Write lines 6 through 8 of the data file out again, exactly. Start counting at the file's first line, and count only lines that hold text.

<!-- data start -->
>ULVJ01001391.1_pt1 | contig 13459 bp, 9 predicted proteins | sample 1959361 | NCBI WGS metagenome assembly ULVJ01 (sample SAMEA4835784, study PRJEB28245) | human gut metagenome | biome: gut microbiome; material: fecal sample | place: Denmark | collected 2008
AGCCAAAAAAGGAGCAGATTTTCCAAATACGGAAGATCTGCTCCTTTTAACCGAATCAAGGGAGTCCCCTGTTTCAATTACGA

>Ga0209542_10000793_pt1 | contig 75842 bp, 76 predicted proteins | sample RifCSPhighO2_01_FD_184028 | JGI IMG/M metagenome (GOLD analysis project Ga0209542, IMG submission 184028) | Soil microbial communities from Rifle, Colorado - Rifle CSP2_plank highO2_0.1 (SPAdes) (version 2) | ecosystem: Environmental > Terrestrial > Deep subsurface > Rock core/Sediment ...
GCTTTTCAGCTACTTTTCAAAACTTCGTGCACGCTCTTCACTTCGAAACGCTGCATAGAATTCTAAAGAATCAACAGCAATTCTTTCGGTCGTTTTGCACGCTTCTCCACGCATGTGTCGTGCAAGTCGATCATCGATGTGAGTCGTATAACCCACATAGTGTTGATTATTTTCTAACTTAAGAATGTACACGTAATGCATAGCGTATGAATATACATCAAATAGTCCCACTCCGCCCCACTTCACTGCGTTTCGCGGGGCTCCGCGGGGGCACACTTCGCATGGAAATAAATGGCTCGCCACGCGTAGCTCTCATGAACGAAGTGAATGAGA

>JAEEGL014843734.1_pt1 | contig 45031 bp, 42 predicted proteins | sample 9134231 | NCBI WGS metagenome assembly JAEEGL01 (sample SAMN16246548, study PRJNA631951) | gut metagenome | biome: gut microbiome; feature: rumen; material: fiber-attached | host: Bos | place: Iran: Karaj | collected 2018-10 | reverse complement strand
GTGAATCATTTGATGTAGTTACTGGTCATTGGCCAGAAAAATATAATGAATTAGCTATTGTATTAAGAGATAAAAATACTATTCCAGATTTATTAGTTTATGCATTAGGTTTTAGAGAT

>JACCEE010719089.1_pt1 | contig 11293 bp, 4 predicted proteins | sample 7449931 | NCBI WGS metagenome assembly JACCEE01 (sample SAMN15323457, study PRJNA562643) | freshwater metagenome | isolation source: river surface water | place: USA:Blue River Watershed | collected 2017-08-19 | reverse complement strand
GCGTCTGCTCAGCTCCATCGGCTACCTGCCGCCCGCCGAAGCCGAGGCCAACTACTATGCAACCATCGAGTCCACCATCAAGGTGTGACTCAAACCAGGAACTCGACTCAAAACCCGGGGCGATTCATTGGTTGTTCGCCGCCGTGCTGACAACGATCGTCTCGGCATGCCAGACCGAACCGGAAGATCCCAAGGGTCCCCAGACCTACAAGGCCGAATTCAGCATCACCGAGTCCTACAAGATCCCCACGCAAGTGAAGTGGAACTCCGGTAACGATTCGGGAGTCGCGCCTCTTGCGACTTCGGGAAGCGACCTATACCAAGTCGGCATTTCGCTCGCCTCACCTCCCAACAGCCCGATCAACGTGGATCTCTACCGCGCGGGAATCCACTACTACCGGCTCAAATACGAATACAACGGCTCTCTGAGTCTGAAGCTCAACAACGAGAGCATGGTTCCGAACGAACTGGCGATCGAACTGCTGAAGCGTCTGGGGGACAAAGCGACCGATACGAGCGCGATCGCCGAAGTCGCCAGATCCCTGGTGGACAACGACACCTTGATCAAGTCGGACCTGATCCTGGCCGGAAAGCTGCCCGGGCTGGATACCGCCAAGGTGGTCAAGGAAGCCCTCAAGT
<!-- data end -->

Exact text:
GTGAATCATTTGATGTAGTTACTGGTCATTGGCCAGAAAAATATAATGAATTAGCTATTGTATTAAGAGATAAAAATACTATTCCAGATTTATTAGTTTATGCATTAGGTTTTAGAGAT

>JACCEE010719089.1_pt1 | contig 11293 bp, 4 predicted proteins | sample 7449931 | NCBI WGS metagenome assembly JACCEE01 (sample SAMN15323457, study PRJNA562643) | freshwater metagenome | isolation source: river surface water | place: USA:Blue River Watershed | collected 2017-08-19 | reverse complement strand
GCGTCTGCTCAGCTCCATCGGCTACCTGCCGCCCGCCGAAGCCGAGGCCAACTACTATGCAACCATCGAGTCCACCATCAAGGTGTGACTCAAACCAGGAACTCGACTCAAAACCCGGGGCGATTCATTGGTTGTTCGCCGCCGTGCTGACAACGATCGTCTCGGCATGCCAGACCGAACCGGAAGATCCCAAGGGTCCCCAGACCTACAAGGCCGAATTCAGCATCACCGAGTCCTACAAGATCCCCACGCAAGTGAAGTGGAACTCCGGTAACGATTCGGGAGTCGCGCCTCTTGCGACTTCGGGAAGCGACCTATACCAAGTCGGCATTTCGCTCGCCTCACCTCCCAACAGCCCGATCAACGTGGATCTCTACCGCGCGGGAATCCACTACTACCGGCTCAAATACGAATACAACGGCTCTCTGAGTCTGAAGCTCAACAACGAGAGCATGGTTCCGAACGAACTGGCGATCGAACTGCTGAAGCGTCTGGGGGACAAAGCGACCGATACGAGCGCGATCGCCGAAGTCGCCAGATCCCTGGTGGACAACGACACCTTGATCAAGTCGGACCTGATCCTGGCCGGAAAGCTGCCCGGGCTGGATACCGCCAAGGTGGTCAAGGAAGCCCTCAAGT